“The freshman four,” who didn’t expect to be thrown into the system that quickly, endured with Armwood through those matchups, only failing to close down the stretch.

“We lost a lot of close games. There are seven games that I have sort of memorized, all against pretty big-time opponents that we lost down to the wire,” Lonergan said.

Offense: A word that made GW fans shudder last year because, well, there wasn’t much of it. Now, it marks the key strength of Lonergan’s offseason additions.

While GW’s defense remained sturdy for most of last year, offensive troubles prodded Lonergan to storm up and down the sidelines during games. The free-throw shooting hovered around .600 percent all season. The scoring generated just 66.3 points per game. The three-point shooting sometimes saw only one made basket a game.

For Lonergan, who coached sharp-shooting teams at Vermont and Catholic, GW’s three-point woes were hard to swallow.

“It’s funny, I made my living on three-point shooters most of my career, and we were last in the league in three-point shooting,” Lonergan said. “I don’t think we’re gonna jump to third, that’s for sure, but I think Maurice Creek and Nemanja [Mikic] should have a much better shooting year than last year.”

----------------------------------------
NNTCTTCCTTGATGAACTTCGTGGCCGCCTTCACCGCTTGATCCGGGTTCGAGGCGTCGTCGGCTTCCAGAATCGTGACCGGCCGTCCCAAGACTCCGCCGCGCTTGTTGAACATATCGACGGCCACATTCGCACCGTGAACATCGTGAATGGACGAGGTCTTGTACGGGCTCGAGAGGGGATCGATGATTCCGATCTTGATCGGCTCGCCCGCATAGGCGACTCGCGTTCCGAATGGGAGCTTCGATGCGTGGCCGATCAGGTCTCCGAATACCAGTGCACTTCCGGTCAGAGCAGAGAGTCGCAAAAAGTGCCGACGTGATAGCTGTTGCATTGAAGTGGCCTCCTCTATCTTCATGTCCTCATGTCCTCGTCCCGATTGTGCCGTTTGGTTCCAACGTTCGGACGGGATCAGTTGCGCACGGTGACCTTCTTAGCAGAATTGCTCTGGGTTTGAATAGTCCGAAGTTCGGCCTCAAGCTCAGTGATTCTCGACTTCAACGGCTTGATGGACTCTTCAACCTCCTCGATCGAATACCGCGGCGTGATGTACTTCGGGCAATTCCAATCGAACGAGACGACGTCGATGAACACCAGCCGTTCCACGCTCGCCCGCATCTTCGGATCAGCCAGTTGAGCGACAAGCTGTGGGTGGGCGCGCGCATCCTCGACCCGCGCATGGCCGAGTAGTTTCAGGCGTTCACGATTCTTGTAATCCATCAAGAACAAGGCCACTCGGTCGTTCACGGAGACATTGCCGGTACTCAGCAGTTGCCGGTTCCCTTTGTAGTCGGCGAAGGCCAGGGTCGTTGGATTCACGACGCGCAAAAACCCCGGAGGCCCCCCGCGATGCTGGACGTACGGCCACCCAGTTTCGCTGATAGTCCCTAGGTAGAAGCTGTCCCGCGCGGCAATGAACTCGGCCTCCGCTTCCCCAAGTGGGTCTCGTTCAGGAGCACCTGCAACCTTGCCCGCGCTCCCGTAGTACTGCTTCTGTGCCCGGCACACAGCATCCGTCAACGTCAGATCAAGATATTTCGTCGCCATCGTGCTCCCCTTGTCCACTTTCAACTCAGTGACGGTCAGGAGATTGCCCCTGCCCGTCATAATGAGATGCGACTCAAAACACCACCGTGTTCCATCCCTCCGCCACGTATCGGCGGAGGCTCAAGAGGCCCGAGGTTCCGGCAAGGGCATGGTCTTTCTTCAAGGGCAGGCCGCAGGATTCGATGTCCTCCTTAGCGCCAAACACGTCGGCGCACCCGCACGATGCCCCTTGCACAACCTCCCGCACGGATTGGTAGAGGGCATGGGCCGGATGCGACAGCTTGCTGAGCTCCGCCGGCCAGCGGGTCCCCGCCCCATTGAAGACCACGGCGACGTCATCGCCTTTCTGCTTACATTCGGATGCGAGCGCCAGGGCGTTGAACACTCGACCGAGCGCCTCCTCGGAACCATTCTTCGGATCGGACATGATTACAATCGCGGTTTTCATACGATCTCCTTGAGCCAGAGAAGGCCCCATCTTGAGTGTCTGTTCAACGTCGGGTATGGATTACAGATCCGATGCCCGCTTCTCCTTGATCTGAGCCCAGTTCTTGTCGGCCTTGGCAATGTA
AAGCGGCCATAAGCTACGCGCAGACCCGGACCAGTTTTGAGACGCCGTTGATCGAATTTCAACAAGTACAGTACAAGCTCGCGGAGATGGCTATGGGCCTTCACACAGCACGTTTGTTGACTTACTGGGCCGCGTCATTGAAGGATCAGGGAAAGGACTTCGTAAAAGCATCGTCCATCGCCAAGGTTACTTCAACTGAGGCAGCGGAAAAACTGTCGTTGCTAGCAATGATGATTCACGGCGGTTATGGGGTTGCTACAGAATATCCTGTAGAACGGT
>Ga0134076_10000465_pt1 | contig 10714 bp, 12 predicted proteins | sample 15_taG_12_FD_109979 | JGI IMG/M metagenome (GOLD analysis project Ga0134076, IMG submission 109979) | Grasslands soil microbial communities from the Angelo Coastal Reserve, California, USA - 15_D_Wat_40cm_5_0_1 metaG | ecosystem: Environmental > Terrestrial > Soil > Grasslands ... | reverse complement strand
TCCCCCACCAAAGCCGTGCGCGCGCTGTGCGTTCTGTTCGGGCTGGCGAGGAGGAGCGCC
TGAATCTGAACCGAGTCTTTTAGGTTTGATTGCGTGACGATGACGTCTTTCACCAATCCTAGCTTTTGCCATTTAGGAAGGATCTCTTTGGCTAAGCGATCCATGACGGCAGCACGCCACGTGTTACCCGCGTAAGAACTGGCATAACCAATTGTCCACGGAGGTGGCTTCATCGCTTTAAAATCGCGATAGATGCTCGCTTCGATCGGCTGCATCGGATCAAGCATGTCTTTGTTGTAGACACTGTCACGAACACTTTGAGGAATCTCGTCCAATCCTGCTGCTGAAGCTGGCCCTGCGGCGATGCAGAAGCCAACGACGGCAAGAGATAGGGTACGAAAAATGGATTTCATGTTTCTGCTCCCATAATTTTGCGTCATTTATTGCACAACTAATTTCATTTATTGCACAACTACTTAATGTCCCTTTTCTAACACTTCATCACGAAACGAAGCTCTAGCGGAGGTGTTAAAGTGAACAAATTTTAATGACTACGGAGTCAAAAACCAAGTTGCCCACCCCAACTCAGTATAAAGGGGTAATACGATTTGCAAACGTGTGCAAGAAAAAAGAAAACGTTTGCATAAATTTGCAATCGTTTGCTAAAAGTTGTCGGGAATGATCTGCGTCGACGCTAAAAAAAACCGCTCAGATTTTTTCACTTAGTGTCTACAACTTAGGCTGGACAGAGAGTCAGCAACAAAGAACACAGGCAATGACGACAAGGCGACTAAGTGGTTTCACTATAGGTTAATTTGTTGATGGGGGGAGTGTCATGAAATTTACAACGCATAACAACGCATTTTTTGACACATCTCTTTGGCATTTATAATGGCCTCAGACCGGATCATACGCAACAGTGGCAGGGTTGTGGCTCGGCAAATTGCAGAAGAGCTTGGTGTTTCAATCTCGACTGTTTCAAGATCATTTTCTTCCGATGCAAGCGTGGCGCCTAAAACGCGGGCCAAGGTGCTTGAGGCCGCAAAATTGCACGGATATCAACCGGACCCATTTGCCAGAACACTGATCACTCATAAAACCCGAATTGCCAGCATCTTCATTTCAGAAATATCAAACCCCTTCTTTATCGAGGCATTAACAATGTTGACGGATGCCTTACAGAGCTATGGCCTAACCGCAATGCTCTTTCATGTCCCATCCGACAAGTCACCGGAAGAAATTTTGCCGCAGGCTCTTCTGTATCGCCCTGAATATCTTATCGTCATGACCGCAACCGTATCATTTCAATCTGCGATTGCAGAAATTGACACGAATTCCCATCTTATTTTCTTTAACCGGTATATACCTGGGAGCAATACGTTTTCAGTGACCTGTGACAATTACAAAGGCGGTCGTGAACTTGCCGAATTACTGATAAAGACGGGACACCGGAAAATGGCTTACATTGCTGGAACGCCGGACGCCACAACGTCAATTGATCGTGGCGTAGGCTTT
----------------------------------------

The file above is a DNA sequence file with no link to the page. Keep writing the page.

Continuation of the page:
A small class of newcomers all come with a strong ability to score often.

There’s Creek, a transfer graduate student from Indiana, who spent the majority of his Hoosier career sidelined with injuries. He comes to GW for one last attempt to find the All-American scoring ability he showcased his freshman year (16.45 points per game and .448 percent three point shooting). He, along with freshman Nick Griffin, are already among GW’s top three shooters, Lonergan said.

Then, there’s Miguel Cartagena, the speedy point guard who will spend at least the first few games of this season filling in the shoes of injured McDonald, and Skyler White, the sharpshooting forward who will get to let it fly against zone defenses, Lonergan said.

“We have a good mix of experienced and young guys,” Lonergan said. “Don’t have a lot of depth, but we’re definitely fighting to win the league and try and get in the postseason.”

Last year, the Colonials were the fourth-best rebounding defense (32.4 rpg) and the second-best rebounding offense (37.6 rpg) in the A-10. It’s the type of statistic Lonergan pushes to help jumpstart the offense, and it’s one that probably won’t change as Armwood and Larsen return to patrol the paint.

If GW’s offseason changes are any sign of what’s to come, this may be the year that GW sees results. This is also the year, with a roster made up almost completely of his own recruits, that we’ll see Lonergan’s full-fledged system in action.

“We’re definitely gonna look to run a lot this year, and we’re definitely gonna throw the ball inside a lot like we did last year, but it depends on the style and how we play each game,” Armwood said. “We could slow it down, since Coach Lonergan runs the flex offense a lot, it just depends on how that game is being played.”

The Colonials’ game plan may seem in order, but does that mean a trip to the NCAA Tournament?

“For this year, it’s a hope,” Lonergan said. “You know, you’ve got to crawl before you can walk.”